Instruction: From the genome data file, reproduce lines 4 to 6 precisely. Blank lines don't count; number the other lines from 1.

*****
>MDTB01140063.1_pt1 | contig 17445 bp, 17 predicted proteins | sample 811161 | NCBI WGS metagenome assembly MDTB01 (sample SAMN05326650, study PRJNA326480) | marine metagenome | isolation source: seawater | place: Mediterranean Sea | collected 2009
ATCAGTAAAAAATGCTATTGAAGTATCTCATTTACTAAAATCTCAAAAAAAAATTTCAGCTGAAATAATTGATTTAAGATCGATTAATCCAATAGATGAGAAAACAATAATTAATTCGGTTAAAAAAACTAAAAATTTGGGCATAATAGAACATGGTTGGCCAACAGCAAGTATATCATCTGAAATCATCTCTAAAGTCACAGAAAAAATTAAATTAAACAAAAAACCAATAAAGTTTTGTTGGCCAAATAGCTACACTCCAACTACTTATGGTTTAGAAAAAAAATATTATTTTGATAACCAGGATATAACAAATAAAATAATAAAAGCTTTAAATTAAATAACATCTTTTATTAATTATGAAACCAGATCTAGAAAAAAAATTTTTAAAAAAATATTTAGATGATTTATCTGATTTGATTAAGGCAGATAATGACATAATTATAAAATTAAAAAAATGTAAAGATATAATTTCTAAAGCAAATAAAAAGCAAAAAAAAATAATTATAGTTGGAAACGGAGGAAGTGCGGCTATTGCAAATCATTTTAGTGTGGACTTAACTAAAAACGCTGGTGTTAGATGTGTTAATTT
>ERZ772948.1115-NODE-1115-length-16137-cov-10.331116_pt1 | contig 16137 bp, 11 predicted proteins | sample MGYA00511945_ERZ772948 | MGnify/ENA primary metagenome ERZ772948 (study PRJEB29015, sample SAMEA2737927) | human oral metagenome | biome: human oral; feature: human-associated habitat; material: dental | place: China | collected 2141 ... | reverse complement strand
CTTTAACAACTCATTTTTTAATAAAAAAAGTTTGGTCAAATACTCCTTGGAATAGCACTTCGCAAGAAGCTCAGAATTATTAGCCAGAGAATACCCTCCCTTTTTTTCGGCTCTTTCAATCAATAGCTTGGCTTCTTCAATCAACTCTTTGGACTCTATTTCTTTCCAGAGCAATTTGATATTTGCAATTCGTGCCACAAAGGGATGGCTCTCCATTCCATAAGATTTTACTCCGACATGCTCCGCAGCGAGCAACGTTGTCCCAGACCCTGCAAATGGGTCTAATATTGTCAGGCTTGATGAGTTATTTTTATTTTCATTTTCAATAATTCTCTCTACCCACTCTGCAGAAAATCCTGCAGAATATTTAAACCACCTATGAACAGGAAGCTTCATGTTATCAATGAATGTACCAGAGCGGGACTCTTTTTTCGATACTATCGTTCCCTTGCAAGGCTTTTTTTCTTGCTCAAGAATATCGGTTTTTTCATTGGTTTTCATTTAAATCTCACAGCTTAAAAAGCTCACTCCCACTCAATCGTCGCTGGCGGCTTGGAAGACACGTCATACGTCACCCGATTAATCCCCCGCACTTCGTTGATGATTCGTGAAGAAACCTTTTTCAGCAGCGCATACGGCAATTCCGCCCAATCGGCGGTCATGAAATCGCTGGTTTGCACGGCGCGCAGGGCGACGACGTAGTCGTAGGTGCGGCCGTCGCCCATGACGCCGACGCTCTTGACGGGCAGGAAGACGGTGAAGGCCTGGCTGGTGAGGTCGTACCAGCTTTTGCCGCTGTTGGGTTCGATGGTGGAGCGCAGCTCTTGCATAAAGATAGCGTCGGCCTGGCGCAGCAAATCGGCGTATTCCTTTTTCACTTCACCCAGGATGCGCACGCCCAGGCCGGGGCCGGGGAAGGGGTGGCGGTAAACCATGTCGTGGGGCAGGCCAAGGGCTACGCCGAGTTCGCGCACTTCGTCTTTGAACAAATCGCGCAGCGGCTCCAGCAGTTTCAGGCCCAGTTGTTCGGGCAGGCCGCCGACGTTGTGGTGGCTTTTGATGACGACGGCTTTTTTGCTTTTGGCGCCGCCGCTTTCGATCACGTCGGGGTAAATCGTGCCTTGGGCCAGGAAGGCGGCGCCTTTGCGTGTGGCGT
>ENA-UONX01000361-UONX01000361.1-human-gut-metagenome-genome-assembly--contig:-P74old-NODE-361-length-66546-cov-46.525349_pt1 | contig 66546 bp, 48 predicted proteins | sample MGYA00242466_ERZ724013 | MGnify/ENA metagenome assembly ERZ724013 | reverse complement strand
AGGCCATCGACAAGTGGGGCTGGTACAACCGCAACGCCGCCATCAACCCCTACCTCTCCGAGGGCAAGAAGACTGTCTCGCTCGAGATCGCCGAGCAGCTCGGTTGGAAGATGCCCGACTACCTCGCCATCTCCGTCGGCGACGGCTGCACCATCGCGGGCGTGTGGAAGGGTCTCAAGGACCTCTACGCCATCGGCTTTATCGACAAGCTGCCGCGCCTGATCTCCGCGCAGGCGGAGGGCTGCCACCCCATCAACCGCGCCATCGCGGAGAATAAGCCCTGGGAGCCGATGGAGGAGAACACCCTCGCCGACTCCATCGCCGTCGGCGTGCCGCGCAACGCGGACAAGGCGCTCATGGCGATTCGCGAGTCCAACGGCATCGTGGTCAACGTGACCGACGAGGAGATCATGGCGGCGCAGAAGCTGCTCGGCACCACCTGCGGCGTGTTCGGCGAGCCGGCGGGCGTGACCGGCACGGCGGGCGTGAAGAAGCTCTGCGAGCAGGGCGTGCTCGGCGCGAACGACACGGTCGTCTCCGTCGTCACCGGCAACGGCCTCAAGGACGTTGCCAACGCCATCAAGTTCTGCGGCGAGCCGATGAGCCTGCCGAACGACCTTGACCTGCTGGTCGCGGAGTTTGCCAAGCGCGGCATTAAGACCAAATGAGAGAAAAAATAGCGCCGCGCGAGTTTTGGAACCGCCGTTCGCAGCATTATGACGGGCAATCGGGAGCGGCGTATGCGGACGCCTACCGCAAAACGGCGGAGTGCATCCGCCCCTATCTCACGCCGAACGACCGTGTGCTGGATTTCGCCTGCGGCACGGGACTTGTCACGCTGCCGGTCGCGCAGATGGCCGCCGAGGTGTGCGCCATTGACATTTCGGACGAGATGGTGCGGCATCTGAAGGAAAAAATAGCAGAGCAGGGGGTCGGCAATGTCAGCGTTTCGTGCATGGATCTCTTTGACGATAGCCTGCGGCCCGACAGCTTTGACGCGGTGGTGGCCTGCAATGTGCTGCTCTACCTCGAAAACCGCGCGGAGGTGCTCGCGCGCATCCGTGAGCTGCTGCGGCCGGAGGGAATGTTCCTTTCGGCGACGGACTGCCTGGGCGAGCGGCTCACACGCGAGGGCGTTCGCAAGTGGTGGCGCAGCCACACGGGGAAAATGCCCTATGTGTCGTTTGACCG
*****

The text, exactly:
CTTTAACAACTCATTTTTTAATAAAAAAAGTTTGGTCAAATACTCCTTGGAATAGCACTTCGCAAGAAGCTCAGAATTATTAGCCAGAGAATACCCTCCCTTTTTTTCGGCTCTTTCAATCAATAGCTTGGCTTCTTCAATCAACTCTTTGGACTCTATTTCTTTCCAGAGCAATTTGATATTTGCAATTCGTGCCACAAAGGGATGGCTCTCCATTCCATAAGATTTTACTCCGACATGCTCCGCAGCGAGCAACGTTGTCCCAGACCCTGCAAATGGGTCTAATATTGTCAGGCTTGATGAGTTATTTTTATTTTCATTTTCAATAATTCTCTCTACCCACTCTGCAGAAAATCCTGCAGAATATTTAAACCACCTATGAACAGGAAGCTTCATGTTATCAATGAATGTACCAGAGCGGGACTCTTTTTTCGATACTATCGTTCCCTTGCAAGGCTTTTTTTCTTGCTCAAGAATATCGGTTTTTTCATTGGTTTTCATTTAAATCTCACAGCTTAAAAAGCTCACTCCCACTCAATCGTCGCTGGCGGCTTGGAAGACACGTCATACGTCACCCGATTAATCCCCCGCACTTCGTTGATGATTCGTGAAGAAACCTTTTTCAGCAGCGCATACGGCAATTCCGCCCAATCGGCGGTCATGAAATCGCTGGTTTGCACGGCGCGCAGGGCGACGACGTAGTCGTAGGTGCGGCCGTCGCCCATGACGCCGACGCTCTTGACGGGCAGGAAGACGGTGAAGGCCTGGCTGGTGAGGTCGTACCAGCTTTTGCCGCTGTTGGGTTCGATGGTGGAGCGCAGCTCTTGCATAAAGATAGCGTCGGCCTGGCGCAGCAAATCGGCGTATTCCTTTTTCACTTCACCCAGGATGCGCACGCCCAGGCCGGGGCCGGGGAAGGGGTGGCGGTAAACCATGTCGTGGGGCAGGCCAAGGGCTACGCCGAGTTCGCGCACTTCGTCTTTGAACAAATCGCGCAGCGGCTCCAGCAGTTTCAGGCCCAGTTGTTCGGGCAGGCCGCCGACGTTGTGGTGGCTTTTGATGACGACGGCTTTTTTGCTTTTGGCGCCGCCGCTTTCGATCACGTCGGGGTAAATCGTGCCTTGGGCCAGGAAGGCGGCGCCTTTGCGTGTGGCGT
>ENA-UONX01000361-UONX01000361.1-human-gut-metagenome-genome-assembly--contig:-P74old-NODE-361-length-66546-cov-46.525349_pt1 | contig 66546 bp, 48 predicted proteins | sample MGYA00242466_ERZ724013 | MGnify/ENA metagenome assembly ERZ724013 | reverse complement strand
AGGCCATCGACAAGTGGGGCTGGTACAACCGCAACGCCGCCATCAACCCCTACCTCTCCGAGGGCAAGAAGACTGTCTCGCTCGAGATCGCCGAGCAGCTCGGTTGGAAGATGCCCGACTACCTCGCCATCTCCGTCGGCGACGGCTGCACCATCGCGGGCGTGTGGAAGGGTCTCAAGGACCTCTACGCCATCGGCTTTATCGACAAGCTGCCGCGCCTGATCTCCGCGCAGGCGGAGGGCTGCCACCCCATCAACCGCGCCATCGCGGAGAATAAGCCCTGGGAGCCGATGGAGGAGAACACCCTCGCCGACTCCATCGCCGTCGGCGTGCCGCGCAACGCGGACAAGGCGCTCATGGCGATTCGCGAGTCCAACGGCATCGTGGTCAACGTGACCGACGAGGAGATCATGGCGGCGCAGAAGCTGCTCGGCACCACCTGCGGCGTGTTCGGCGAGCCGGCGGGCGTGACCGGCACGGCGGGCGTGAAGAAGCTCTGCGAGCAGGGCGTGCTCGGCGCGAACGACACGGTCGTCTCCGTCGTCACCGGCAACGGCCTCAAGGACGTTGCCAACGCCATCAAGTTCTGCGGCGAGCCGATGAGCCTGCCGAACGACCTTGACCTGCTGGTCGCGGAGTTTGCCAAGCGCGGCATTAAGACCAAATGAGAGAAAAAATAGCGCCGCGCGAGTTTTGGAACCGCCGTTCGCAGCATTATGACGGGCAATCGGGAGCGGCGTATGCGGACGCCTACCGCAAAACGGCGGAGTGCATCCGCCCCTATCTCACGCCGAACGACCGTGTGCTGGATTTCGCCTGCGGCACGGGACTTGTCACGCTGCCGGTCGCGCAGATGGCCGCCGAGGTGTGCGCCATTGACATTTCGGACGAGATGGTGCGGCATCTGAAGGAAAAAATAGCAGAGCAGGGGGTCGGCAATGTCAGCGTTTCGTGCATGGATCTCTTTGACGATAGCCTGCGGCCCGACAGCTTTGACGCGGTGGTGGCCTGCAATGTGCTGCTCTACCTCGAAAACCGCGCGGAGGTGCTCGCGCGCATCCGTGAGCTGCTGCGGCCGGAGGGAATGTTCCTTTCGGCGACGGACTGCCTGGGCGAGCGGCTCACACGCGAGGGCGTTCGCAAGTGGTGGCGCAGCCACACGGGGAAAATGCCCTATGTGTCGTTTGACCG